I have a way of getting block hash values, now I need a way of grouping rows into blocks. In fact, this is where I will start looking at two contrasting methods of grouping rows and building hash trees.
After some experimentation I found two ways of generating and comparing hash trees. The first method most closely matches the classic hash tree which I call the Bottom Up approach and the second method is an Iterative Top Down approach. Both approaches are influenced by the ability of your application to run asynchronous code in parallel.
Method 1 – Bottom Up
To build our perfect compact hash tree we need to generate N blocks for the bottom level of the tree and that bottom level must contain a number that is of a power of 2. So for example we could choose 4096 blocks that would make a hash tree with a depth of 12.
We need to make blocks that are comparable between the two databases, in order to do that we need blocks that map to the same key range in both databases. The record for Bob must be in the same block in both databases as we will later be comparing the databases block for block.
This would eliminate using the ROW_NUMBER() function to generate row numbers as a partition space. ROW_NUMBER would probably generate different row numbers in both databases so the user Bob could have row number 999 in database 1 and 1000 in database 2. Bob could potentially be in the group 1-999 in database 1 and 1000-1999 in database 2.
In fact, the grouping cannot be determined by any database but by the application. In my case I was lucky and all tables are either large with an auto incrementing bigint primary key or are small and have a character based primary key. For the small character based tables I simply treated the whole table as a single block. For the large tables I took the minimum Id (between both source and target) and the maximum Id (from both source and target) and partitioned that key range into 4096 blocks. This is perfect as the blocks perfectly align on both databases meaning that Bob is guaranteed to exist in the same block in both databases.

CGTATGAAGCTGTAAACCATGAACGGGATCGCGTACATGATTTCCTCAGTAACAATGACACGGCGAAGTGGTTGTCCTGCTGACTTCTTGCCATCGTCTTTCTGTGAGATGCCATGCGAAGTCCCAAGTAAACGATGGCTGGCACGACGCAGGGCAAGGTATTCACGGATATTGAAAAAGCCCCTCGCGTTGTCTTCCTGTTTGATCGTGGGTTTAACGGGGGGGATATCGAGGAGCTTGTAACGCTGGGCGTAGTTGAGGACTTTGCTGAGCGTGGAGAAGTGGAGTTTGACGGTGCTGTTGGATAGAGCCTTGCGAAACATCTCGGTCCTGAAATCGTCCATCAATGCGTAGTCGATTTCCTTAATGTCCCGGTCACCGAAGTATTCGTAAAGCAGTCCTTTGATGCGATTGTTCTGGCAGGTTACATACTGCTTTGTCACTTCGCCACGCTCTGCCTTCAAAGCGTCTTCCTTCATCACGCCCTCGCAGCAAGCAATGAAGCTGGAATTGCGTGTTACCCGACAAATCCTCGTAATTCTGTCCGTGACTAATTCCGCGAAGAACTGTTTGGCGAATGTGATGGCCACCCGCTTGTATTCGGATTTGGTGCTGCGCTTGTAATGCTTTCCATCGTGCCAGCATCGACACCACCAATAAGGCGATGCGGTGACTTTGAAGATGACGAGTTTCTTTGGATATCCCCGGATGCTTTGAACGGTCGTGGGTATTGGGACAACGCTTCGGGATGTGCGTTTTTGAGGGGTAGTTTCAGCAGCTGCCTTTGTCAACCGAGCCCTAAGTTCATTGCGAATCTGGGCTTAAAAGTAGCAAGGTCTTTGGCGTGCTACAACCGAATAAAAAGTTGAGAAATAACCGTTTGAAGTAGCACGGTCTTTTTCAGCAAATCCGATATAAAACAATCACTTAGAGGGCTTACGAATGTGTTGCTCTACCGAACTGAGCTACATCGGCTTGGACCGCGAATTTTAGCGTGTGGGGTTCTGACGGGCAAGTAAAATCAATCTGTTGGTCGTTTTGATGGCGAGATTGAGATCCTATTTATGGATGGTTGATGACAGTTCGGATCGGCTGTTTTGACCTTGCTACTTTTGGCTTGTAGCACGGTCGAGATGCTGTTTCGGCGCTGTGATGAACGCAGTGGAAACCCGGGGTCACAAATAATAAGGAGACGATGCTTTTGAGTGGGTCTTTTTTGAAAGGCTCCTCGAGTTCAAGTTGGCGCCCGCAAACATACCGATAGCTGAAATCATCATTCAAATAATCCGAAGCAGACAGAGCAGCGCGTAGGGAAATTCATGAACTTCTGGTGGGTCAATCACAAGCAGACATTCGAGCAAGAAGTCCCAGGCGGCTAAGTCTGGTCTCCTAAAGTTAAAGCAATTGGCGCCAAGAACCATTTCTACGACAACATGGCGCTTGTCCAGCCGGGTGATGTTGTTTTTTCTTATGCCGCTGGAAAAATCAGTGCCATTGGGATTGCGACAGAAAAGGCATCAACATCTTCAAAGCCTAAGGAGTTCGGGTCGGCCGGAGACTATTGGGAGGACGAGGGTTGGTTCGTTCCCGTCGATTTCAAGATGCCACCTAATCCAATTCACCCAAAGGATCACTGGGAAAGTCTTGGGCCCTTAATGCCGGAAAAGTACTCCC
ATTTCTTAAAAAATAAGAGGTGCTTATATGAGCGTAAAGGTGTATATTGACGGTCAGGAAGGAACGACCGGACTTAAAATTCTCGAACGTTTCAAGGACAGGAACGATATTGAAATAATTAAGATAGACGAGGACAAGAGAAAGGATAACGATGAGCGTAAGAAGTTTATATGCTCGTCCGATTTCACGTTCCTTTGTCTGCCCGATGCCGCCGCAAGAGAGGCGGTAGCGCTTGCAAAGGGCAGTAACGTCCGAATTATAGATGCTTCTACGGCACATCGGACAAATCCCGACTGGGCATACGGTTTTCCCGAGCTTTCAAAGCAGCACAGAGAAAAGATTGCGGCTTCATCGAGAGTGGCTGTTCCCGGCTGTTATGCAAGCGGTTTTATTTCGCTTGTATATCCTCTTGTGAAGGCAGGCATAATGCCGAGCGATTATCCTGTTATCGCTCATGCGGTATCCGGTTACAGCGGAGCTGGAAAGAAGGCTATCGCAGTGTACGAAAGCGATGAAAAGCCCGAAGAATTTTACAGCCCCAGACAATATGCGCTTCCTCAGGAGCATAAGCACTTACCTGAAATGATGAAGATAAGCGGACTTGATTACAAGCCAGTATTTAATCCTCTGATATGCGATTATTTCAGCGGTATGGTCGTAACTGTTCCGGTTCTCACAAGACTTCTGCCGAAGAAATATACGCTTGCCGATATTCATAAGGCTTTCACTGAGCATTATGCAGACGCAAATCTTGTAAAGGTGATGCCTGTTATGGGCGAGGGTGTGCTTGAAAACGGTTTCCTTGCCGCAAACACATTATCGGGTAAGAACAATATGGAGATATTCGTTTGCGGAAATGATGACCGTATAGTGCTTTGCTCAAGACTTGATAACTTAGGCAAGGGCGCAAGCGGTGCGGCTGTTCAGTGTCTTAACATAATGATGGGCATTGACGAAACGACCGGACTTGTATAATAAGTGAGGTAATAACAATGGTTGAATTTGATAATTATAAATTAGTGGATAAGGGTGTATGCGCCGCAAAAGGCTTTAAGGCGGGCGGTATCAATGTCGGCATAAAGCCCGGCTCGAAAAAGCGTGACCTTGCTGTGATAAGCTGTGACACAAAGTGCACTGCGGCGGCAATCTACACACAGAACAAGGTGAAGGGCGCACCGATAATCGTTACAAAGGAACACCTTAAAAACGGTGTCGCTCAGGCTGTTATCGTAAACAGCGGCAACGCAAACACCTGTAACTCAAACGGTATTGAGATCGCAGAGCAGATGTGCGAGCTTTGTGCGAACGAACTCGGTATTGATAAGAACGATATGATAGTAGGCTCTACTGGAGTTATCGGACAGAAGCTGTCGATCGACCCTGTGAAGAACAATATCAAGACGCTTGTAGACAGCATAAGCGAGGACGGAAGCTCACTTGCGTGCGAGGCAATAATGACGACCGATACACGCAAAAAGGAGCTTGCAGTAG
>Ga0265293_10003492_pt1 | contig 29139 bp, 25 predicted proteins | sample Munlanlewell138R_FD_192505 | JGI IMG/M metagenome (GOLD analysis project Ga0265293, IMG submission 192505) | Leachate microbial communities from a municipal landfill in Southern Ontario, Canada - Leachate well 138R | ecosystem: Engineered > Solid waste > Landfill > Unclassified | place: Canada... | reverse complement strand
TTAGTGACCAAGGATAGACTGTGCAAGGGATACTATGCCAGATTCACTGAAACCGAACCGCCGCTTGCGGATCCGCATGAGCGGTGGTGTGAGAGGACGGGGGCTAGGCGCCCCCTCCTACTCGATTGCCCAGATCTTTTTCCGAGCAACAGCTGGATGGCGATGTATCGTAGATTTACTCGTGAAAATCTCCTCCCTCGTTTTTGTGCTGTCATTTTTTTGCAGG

To efficiently generate 4096 blocks I discarded the idea of 4096 queries, instead I used bulk copy to insert all the ranges into a temporary table and then performed a join onto that temporary table.
SELECT SUM(CAST(BINARY_CHECKSUM(*) AS BIGINT)) AS BlockCheckSum
FROM MyTable T
JOIN #MyTempTable AS S ON T.MyId >= S.FromId
AND T.MyId <= S.ToId
GROUP BY S.FromId
In order to perform a bulk copy to a temporary table and then perform a separate query against that table, simply share the same SqlConnection and SqlCommand object for both operations, that way the second query has visibility of the temporary table.
That brings me back N blocks that form the lowest level of my hash tree. Then I simply build the tree from the bottom up with a recursive method in C# and I will have two hash trees which I can use to compare both databases.
The cost of hashing the rows was less than the cost of the join. So I went for a Parallel Bottom Up approach. I partitioned the table into multiple key range partitions. Then for each partition I ran the Bottom Up approach in parallel, creating multiple hash trees. Because each block maps to the same key range in both databases I can simply compare each of my hash trees separately, in parallel and unify the results at the end.
This made it much quicker but it still took up to five minutes to finish for my test table of 15 million rows and hammered the database.
I started playing with the Top Down approach.
Iterative Top Down approach
I partitioned the table into 10 blocks by key range and hashed each key range producing 10 blocks. I compare each block and for the ones that differ I partition those blocks into 10 blocks and hash and compare each one. I continue to do this until the size of the blocks reached a configured size (row count).
Figure 2 depicts the comparison using a 5 block partition. Thenumber in each block is the hash value.
Figure 3 shows how blocks that differ are broken down into sub blocks etc, creating a partial uneven hash tree that is generated iteratively. The numbers in each block refer to the row count.
For this I need one database query per block and in order to make it fast I make each call asynchronously in parallel for each block in the same branch.
Break down table into ten blocks and hash each one in both databases.
Compare each block. Block 2 has a different hash in source and target.
Break Block 2 into ten blocks and hash each block in source and target.
Block hashes 2.4 and 2.7 are different.
Partition Block 2.4 into ten blocks and hash each block in source and target.